How To Handle Your Job When You Dislike Being a Manager

By Indeed Editorial Team

Published March 17, 2022

The Indeed Editorial Team comprises a diverse and talented team of writers, researchers and subject matter experts equipped with Indeed's data and insights to deliver useful tips to help guide your career journey.

Becoming a manager can be exciting, as this position gives you more authority and helps you increase your earning potential. As you become familiar with your new role, you might realize that its perks also come with challenges, such as more pressure and problem solving. Fortunately, you can implement strategies that help you succeed in your new role and even find joy in it. In this article, we explain how to handle your job when you dislike being a manager.

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Reasons you might dislike being a manager

Here are some reasons why you might dislike being a manager:

Increased stress

Managers tend to have busy day-to-day schedules. Employees require their assistance when troubleshooting equipment, resolving customer complaints and conflicting with their peers. Managers also report to their supervisors, give presentations, write reports and make decisions regarding the company's operations. The reduced amount of downtime and consistent need to switch between tasks can be stressful, especially since the manager's performance reflects on the entire team.

Reduced work-life balance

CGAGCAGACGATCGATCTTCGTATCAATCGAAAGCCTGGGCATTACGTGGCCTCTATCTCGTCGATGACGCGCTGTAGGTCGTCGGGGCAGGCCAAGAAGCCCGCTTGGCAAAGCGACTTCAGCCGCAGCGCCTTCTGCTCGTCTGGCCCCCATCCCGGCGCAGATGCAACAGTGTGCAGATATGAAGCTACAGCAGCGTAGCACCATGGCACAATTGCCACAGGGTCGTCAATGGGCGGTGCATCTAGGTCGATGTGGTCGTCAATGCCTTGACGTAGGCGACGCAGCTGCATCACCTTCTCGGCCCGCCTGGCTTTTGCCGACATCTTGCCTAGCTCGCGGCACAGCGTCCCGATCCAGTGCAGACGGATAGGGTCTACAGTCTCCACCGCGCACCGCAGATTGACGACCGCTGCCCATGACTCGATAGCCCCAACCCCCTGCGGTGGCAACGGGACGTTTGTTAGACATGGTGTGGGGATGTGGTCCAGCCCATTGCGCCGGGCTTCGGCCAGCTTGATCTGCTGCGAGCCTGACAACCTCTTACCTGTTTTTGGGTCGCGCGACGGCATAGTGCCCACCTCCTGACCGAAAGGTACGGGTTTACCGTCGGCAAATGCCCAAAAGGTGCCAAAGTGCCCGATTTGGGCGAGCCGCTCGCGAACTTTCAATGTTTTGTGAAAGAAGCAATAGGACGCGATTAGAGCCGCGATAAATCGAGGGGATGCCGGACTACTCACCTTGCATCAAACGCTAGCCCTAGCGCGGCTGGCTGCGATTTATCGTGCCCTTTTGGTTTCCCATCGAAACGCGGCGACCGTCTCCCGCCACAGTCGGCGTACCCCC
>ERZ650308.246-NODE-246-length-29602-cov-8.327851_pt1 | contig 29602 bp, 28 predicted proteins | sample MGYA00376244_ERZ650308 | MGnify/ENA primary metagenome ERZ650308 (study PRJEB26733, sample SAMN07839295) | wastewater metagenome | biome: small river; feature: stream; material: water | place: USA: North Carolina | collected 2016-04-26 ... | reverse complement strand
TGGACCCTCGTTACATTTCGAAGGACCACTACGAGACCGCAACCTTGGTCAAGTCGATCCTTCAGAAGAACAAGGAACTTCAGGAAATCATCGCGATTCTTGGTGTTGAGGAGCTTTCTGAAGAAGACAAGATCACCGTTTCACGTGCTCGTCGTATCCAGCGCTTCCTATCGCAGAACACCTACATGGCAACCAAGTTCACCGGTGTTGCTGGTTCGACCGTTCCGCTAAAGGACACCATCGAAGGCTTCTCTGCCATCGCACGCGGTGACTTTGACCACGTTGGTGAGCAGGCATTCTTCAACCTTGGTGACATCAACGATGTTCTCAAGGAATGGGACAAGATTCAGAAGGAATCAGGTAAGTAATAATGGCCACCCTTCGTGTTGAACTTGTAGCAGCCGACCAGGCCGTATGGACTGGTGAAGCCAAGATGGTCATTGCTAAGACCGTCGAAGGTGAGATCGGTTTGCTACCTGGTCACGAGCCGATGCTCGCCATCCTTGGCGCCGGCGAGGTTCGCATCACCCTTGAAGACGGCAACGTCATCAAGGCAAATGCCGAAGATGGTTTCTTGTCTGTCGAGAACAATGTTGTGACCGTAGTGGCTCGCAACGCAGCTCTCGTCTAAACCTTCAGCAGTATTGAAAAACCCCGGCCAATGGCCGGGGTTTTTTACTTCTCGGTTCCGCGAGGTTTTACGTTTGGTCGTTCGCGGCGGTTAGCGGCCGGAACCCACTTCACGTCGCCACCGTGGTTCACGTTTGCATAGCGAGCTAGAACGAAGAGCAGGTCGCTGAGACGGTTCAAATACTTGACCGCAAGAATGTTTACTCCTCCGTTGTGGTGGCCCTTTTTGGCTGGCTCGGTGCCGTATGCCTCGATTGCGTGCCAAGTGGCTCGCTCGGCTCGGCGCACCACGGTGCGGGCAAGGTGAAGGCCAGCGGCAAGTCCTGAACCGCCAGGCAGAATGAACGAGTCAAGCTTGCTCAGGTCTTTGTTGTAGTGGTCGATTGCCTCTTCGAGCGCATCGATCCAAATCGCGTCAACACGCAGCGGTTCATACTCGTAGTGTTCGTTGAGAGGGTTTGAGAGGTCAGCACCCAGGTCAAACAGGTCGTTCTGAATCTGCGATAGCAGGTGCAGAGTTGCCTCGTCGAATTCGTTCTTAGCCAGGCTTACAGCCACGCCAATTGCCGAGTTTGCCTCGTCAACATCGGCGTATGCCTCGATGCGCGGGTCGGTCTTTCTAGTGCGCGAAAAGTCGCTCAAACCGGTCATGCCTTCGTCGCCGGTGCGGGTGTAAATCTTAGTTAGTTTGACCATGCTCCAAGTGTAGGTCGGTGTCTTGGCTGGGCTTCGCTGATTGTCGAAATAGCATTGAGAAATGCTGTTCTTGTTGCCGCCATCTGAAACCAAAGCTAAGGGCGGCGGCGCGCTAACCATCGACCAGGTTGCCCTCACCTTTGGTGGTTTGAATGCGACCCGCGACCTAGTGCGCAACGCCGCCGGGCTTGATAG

The pressure of being a manager can make it challenging to maintain a good work-life balance. You might find yourself thinking about your workday when you're trying to relax in the evening. You might even answer calls or attend meetings on the weekend or when you're on vacation. Your lack of a work-life balance can strain personal relationships and affect your job satisfaction.

Ongoing conflict resolution

While managerial duties vary, the one constant in your role is conflict resolution. Managers routinely resolve customer complaints and mitigate conflicts between employees. They also discipline employees when they violate company policies or produce work that needs improvement. If you have a passive personality or would rather avoid having tough conversations, the conflict resolution necessary in a managerial role might be challenging for you.

Decreased time for your passion

Working in an industry you're passionate about can help you find joy at work. Unfortunately, becoming a manager might make it challenging to pursue your passions. For some professionals, administrative tasks like completing paperwork, hiring employees and collaborating with the finance and HR departments may seem less fulfilling than responsibilities available in lower-level positions.

Related: 15 Signs You Hate Your Job (And What To Do About It)

How to handle your job when you dislike being a manager

Here's how to handle your job when you dislike being a manager:

1. Identify why you dislike being a manager

Managers can have various reasons for disliking their roles. By identifying yours, you can implement effective strategies for succeeding and finding joy at work. Consider thinking about different aspects of your job and identifying which ones induce stress.